• Inserted requirement for the Minister to consult with the Commission regarding the relevant Council’s capacity to assess a given project

    We have also clarified other criteria

  • As a result, under MP process a proposal will need to meet two out of six criteria as opposed to one out of five for Project of Regional Significance
  • The Minister can only make a decision on whether the project is deemed eligible based on the eligibility criteria and having regard to the guidelines prepared by the Commission.
  • Unlike the PORS process the MP process provides criteria the make a project ineligible rather than letting the Minister decide if the project is ineligible
  • Unlike the PORS and POSS process, the independent assessment panel in the MP process can declare the project to have ‘no reasonable prospect’ very early on in the process if advised by a regulator to do so or if the Panel considers that the project was ineligible to be declared as a major project

What will the Bill do and why do we need it?

The Land Use Planning and Approvals Amendment (Major Projects) Bill 2020 will improve and build on, and eventually replace the current Projects of Regional Significance (PORS) process under the Land Use Planning and Approvals Act 1993. The PORS process came into effect in January 2010, but has never been used.

The Major Projects process is needed to deal with development proposals of impact, planning significance or complexity. It is particularly suited to large public infrastructure projects such as the proposed new Bridgewater Bridge, or large renewable energy projects including windfarms and pumped hydro networks.

Under the proposed process, such projects can be nominated as Major Projects by the project proponents, the relevant Council or the Minister for Planning.

Projects deemed to be Major Projects by the Minister will be assessed by a skills-based panel appointed by the Tasmanian Planning Commission, which will also coordinate all related permit approvals processes required by other regulators provided under the Act.

The new process will provide the community with the confidence that proposals will undergo a rigorous assessment by independent experts, with opportunities for public input.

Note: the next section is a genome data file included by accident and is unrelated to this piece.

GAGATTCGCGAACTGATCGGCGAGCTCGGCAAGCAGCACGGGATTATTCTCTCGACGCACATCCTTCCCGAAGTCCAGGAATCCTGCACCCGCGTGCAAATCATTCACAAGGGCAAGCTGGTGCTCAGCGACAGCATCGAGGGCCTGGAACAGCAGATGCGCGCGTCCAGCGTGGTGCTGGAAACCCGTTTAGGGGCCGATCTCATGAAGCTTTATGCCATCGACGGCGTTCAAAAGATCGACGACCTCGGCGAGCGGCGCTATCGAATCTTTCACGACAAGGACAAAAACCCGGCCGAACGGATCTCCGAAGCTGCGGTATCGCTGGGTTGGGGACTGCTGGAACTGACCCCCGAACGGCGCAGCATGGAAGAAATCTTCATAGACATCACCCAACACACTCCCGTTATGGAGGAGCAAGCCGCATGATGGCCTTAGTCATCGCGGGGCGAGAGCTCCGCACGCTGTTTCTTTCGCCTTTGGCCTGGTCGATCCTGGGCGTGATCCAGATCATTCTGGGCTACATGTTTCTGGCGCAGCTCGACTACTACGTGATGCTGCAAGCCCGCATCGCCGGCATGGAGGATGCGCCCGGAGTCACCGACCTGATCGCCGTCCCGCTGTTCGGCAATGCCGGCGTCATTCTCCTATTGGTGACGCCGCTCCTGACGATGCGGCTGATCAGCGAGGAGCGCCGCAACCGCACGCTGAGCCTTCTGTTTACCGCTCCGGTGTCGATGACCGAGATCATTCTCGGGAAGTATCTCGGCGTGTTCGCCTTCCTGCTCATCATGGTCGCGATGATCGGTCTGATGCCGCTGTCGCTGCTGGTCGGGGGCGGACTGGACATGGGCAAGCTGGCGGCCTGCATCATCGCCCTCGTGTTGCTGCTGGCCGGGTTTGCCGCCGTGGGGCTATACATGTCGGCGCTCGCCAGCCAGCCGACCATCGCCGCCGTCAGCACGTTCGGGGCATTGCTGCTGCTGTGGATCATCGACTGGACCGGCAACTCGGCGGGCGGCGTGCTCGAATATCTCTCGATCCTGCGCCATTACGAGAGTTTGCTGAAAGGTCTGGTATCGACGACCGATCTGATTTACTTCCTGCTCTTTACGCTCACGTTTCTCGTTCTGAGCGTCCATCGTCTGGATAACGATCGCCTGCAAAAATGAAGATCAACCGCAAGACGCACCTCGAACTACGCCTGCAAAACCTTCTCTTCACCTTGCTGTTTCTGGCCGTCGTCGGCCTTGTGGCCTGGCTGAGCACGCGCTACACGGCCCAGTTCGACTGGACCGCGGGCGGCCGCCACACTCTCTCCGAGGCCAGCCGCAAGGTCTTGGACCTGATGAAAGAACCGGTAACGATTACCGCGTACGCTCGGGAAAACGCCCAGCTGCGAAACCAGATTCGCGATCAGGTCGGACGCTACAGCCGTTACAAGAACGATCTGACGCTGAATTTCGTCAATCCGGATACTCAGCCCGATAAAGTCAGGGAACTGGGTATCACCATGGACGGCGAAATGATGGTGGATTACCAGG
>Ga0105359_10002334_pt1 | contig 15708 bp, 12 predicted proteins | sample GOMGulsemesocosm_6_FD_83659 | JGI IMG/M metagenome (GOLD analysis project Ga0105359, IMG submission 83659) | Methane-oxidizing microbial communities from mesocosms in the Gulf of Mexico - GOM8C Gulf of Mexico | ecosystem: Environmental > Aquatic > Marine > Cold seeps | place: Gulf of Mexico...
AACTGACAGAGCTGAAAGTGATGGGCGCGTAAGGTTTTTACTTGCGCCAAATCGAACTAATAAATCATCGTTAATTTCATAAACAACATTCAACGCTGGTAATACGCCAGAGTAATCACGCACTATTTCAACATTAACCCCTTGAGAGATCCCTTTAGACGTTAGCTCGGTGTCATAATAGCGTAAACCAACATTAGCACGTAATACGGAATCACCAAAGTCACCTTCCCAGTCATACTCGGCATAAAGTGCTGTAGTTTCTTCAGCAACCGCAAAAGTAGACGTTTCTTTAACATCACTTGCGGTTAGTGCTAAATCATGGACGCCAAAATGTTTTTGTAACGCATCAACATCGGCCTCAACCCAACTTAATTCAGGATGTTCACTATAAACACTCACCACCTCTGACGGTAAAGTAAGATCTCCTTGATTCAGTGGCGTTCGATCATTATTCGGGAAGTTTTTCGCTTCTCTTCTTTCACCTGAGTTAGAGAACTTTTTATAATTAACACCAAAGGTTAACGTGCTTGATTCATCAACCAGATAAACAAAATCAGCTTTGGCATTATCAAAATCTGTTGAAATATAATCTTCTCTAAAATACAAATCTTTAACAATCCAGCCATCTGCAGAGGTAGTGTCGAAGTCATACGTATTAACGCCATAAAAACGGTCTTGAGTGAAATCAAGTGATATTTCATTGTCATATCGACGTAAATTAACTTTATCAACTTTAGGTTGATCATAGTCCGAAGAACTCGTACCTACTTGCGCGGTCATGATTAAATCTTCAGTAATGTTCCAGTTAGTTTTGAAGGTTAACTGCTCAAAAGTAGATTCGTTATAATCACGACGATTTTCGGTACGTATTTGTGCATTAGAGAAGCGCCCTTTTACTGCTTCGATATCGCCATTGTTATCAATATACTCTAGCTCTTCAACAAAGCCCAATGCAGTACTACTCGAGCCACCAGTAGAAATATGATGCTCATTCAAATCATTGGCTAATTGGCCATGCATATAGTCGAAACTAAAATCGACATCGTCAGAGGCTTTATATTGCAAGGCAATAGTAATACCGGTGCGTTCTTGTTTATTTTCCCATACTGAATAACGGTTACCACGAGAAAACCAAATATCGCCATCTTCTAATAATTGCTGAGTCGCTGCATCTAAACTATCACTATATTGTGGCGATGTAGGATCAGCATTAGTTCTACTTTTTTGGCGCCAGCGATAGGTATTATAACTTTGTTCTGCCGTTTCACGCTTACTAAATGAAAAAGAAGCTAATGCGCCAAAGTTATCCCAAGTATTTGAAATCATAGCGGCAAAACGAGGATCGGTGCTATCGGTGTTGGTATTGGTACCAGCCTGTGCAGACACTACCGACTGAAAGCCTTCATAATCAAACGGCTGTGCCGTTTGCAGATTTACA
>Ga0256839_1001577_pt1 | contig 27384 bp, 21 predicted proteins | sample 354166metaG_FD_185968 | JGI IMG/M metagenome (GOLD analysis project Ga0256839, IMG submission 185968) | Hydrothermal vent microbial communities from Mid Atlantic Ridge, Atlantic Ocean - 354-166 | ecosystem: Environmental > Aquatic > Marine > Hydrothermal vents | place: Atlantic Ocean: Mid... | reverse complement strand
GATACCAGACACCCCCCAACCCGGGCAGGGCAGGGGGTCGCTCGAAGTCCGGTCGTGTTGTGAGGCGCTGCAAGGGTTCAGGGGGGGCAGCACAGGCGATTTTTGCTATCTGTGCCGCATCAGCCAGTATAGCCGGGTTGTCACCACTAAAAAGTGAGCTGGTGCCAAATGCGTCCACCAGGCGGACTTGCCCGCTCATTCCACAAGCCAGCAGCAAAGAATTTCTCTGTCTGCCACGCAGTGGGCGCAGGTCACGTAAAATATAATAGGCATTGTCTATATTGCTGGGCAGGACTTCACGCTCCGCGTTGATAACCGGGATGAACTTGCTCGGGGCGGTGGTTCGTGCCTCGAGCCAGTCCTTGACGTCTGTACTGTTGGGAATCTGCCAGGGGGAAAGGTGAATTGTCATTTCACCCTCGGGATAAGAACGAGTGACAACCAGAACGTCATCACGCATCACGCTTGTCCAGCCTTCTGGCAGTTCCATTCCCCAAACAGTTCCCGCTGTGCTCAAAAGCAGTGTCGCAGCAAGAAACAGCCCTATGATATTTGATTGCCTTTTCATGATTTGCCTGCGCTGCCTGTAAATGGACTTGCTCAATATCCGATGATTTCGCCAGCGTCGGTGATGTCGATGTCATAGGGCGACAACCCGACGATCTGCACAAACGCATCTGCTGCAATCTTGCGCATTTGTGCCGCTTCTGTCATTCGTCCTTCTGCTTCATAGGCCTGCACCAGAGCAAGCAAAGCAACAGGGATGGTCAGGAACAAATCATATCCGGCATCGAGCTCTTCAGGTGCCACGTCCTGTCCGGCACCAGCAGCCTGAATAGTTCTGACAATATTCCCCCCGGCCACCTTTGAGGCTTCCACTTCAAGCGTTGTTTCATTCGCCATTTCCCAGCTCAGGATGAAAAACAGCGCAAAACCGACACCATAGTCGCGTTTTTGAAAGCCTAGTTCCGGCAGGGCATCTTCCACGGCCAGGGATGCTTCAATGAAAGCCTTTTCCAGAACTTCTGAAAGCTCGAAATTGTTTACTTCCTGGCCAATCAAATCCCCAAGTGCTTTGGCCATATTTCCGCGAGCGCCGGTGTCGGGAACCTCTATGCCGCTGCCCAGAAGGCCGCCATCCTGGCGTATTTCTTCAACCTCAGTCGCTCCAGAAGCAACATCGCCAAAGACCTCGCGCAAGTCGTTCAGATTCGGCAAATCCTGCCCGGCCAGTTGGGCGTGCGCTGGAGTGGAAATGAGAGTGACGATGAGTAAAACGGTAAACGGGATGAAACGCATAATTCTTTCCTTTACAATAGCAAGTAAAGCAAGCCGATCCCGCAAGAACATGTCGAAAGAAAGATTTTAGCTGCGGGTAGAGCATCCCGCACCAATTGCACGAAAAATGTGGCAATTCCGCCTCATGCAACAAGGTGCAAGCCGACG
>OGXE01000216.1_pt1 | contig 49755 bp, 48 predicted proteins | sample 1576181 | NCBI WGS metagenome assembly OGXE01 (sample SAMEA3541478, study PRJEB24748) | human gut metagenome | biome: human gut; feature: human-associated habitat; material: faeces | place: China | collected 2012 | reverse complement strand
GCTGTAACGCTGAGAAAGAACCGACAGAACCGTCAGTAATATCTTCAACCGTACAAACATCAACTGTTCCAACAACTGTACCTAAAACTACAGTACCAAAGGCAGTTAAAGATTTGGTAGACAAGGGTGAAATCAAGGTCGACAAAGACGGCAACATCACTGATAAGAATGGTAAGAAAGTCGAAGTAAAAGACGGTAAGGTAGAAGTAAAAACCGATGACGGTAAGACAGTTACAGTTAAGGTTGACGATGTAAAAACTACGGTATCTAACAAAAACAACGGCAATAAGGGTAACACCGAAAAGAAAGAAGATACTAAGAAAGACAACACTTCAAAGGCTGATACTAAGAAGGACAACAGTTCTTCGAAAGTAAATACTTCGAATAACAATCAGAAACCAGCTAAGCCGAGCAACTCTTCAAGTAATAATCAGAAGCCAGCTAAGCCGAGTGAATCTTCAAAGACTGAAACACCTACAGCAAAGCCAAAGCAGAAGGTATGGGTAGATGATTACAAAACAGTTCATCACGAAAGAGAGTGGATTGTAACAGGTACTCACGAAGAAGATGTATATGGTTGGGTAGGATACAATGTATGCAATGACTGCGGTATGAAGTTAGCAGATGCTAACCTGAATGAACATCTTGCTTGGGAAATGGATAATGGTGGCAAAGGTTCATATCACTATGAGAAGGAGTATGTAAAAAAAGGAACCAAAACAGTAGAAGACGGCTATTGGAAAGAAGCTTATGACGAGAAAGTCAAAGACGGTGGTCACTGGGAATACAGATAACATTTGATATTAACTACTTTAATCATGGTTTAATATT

It will also provide greater certainty for developers with a coordinated approach for multiple permit assessments, set timeframes and a ‘no reasonable prospect test’ early on to avoid unnecessary costs associated with assessing projects that are clearly not likely to be approved.

The coordinated permit process ensures that all development-related approvals for a project are assessed concurrently, ensuring potential problems can be discovered early.

The proposed assessment process set out in the Bill is outlined in the flowchart below.

Major projects process chart March 2020

Major Projects timeline

A more detailed flowchart can be found here (PDF, 577.7 KB) .

A detailed fact sheet on the Major Projects proposed process can be found here (PDF, 122.5 KB).

Major Projects and Projects of Regional Significance

The proposed Major Projects assessment process seeks to improve and build on the existing Projects of Regional Significance assessment process.

Key improvements include:

  • Early advice from panel and regulators around potential issues with project – can end project early if ‘no likely prospect’ of approval
  • Draft assessment report publicly exhibited
  • Development approvals are run concurrently as part of a single process
  • Additional regulators include Heritage Tasmania, Threatened Species and Private Land Conservation Section, Aboriginal Heritage Council as well as the Gas Pipeline Licensee
  • More realistic timeframes
  • Staged fee payments
  • Adjoining landowners/occupiers are consulted throughout process

Comparison chart of Major Projects and Projects of Regional Significance assessment process